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November 26, 2018

It's Christmas in Washington

THE Presidential White House National Christmas Tree is lit up every night from late November to early January, drawing thousands of visitors to marvel at its 81,000 colourfully twinkling lights and decorations.

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WHEN you’re starting to string the lights around the Christmas tree this year, give a thought to those who do the job on the National Christmas Tree outside the American Presidential White House in Washington DC.

Because that Tree is some 15 metres tall and lit with no fewer than 81,000 blue, green and red static lights interspersed with white twinkling ones, that takes a crew of five a whole ten days to install.

The tradition of the National Christmas Tree goes back to 1923 when then-President Calvin Coolidge had a Balsam Fir brought in from a nearby forest, and erected and illuminated on what is known as the White House Ellipse, a 21-hectare public park adjacent to the Presidential residence.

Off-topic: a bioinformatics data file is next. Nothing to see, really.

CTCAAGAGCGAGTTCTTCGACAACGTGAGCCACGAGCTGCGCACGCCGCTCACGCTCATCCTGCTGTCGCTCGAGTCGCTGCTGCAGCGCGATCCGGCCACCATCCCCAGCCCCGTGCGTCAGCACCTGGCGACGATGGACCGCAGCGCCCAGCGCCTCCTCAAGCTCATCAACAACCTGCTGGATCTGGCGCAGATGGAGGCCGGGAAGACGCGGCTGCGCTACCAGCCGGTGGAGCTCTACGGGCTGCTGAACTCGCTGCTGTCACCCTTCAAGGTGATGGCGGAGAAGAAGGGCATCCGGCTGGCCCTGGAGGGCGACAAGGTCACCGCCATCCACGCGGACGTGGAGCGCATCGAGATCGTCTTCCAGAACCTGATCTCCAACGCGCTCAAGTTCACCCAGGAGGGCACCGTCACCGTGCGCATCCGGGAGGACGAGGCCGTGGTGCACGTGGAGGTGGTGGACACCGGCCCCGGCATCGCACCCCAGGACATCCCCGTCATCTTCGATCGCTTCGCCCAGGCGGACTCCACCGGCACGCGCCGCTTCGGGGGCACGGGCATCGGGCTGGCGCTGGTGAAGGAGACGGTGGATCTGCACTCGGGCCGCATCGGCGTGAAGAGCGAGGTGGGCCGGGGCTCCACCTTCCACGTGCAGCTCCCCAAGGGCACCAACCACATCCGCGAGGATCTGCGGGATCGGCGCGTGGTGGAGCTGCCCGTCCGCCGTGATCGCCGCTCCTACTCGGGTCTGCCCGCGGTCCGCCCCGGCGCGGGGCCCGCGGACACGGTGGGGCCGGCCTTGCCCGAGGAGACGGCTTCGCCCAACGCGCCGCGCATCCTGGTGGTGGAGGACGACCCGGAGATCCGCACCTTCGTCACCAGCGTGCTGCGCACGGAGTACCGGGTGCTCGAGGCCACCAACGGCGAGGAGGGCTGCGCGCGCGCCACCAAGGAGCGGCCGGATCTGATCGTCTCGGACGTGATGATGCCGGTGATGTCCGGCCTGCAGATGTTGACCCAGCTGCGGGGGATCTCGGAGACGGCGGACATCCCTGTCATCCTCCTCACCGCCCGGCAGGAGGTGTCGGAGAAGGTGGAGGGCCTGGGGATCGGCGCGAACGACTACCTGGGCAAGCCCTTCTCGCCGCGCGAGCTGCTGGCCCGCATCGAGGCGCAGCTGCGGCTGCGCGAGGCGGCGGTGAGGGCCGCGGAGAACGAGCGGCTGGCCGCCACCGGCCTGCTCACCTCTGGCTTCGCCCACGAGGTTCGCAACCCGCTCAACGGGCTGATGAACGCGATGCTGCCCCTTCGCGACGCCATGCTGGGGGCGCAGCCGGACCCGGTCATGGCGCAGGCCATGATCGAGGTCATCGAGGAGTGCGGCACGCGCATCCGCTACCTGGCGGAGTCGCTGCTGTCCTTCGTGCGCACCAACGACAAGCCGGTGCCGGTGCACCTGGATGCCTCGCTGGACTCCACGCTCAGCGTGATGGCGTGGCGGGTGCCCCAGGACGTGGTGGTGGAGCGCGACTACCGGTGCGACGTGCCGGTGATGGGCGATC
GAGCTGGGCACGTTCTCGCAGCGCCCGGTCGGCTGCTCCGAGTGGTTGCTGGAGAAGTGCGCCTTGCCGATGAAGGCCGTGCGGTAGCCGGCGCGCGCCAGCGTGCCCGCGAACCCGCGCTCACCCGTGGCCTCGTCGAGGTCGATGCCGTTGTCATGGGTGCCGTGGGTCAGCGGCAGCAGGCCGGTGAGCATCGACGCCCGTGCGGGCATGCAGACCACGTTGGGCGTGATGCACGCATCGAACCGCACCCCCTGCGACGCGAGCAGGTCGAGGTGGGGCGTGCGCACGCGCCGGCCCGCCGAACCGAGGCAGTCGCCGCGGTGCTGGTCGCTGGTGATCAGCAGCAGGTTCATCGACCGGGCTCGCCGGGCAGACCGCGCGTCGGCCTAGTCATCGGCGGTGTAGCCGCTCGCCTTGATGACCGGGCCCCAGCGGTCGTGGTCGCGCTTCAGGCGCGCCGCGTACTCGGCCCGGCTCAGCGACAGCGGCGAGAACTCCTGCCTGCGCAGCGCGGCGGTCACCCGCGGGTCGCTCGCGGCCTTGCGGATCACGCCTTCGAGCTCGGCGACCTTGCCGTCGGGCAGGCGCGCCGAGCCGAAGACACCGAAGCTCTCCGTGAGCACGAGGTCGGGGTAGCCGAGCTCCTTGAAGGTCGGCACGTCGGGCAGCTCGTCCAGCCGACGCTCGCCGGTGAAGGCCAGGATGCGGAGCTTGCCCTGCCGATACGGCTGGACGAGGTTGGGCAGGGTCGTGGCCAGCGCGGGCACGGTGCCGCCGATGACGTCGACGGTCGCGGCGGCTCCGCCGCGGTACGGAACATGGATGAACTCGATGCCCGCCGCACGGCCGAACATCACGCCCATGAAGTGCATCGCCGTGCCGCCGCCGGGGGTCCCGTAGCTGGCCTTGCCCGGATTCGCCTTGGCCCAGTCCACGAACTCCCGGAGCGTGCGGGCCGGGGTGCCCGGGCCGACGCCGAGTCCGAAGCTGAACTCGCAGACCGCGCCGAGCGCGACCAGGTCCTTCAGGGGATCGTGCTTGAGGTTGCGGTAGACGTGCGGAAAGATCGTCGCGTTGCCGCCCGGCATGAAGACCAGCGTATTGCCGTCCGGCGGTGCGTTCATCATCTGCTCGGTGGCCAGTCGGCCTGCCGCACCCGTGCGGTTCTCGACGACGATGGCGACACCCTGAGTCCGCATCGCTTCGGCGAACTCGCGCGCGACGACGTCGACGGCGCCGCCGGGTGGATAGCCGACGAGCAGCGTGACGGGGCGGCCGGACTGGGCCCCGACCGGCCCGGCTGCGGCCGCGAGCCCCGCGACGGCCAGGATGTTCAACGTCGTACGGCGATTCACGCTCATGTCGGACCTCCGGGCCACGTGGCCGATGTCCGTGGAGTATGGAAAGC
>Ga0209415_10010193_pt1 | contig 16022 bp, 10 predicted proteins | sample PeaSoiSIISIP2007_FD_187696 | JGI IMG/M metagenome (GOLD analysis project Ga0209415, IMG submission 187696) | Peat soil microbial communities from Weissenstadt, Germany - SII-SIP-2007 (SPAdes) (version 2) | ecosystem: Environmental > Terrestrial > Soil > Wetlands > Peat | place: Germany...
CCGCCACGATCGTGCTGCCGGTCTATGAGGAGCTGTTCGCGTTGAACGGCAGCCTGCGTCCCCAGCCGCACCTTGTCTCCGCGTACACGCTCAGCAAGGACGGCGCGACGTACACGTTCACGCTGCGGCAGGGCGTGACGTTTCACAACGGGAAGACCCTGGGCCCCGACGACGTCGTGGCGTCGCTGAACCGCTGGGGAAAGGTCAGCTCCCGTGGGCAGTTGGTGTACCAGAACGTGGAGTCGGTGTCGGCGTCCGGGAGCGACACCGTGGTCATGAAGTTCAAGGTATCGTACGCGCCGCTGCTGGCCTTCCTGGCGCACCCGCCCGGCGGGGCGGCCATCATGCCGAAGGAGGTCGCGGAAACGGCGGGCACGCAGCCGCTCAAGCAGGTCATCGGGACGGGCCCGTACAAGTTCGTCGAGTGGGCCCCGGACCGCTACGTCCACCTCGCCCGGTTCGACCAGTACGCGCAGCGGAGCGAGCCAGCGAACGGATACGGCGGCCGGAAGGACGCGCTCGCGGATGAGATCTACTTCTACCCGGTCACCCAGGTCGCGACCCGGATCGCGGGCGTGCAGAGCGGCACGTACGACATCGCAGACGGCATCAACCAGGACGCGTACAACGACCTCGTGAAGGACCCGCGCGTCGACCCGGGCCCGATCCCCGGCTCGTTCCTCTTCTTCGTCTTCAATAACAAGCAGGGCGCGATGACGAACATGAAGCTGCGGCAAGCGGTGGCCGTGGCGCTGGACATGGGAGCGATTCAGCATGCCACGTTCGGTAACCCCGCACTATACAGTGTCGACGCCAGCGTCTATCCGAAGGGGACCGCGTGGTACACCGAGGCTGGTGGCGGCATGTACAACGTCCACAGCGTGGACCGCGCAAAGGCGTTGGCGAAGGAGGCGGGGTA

Some 2,500 electrical bulbs were used on that first National Christmas Tree, with cut-down fir trees subsequently being brought in every Christmas over the ensuing years. And when it was decided to give the White House its very own permanent Christmas tree in 1973, that first one unexpectedly died just five years later and was replaced with the current Colorado Blue Spruce planted in 1978.

The Tree is encircled every Christmas with a vast toy train set whose nine little trains run around on some 300 metres of tracks, with all this in turn surrounded by fifty-six other smaller Christmas trees representing every American state and territory, and decorated with handmade ornaments representative of an aspect of each of those states and territories.

The National Christmas Tree’s 81,000 lights are turned on from 4.30pm to midnight every night from late November until early January.

And visitors drawn nightly in their thousands also get to see the adjacent Presidential White House all decorated-up as well. If you’d like to know more about Washington DC and things to see and do there, visit washington.org
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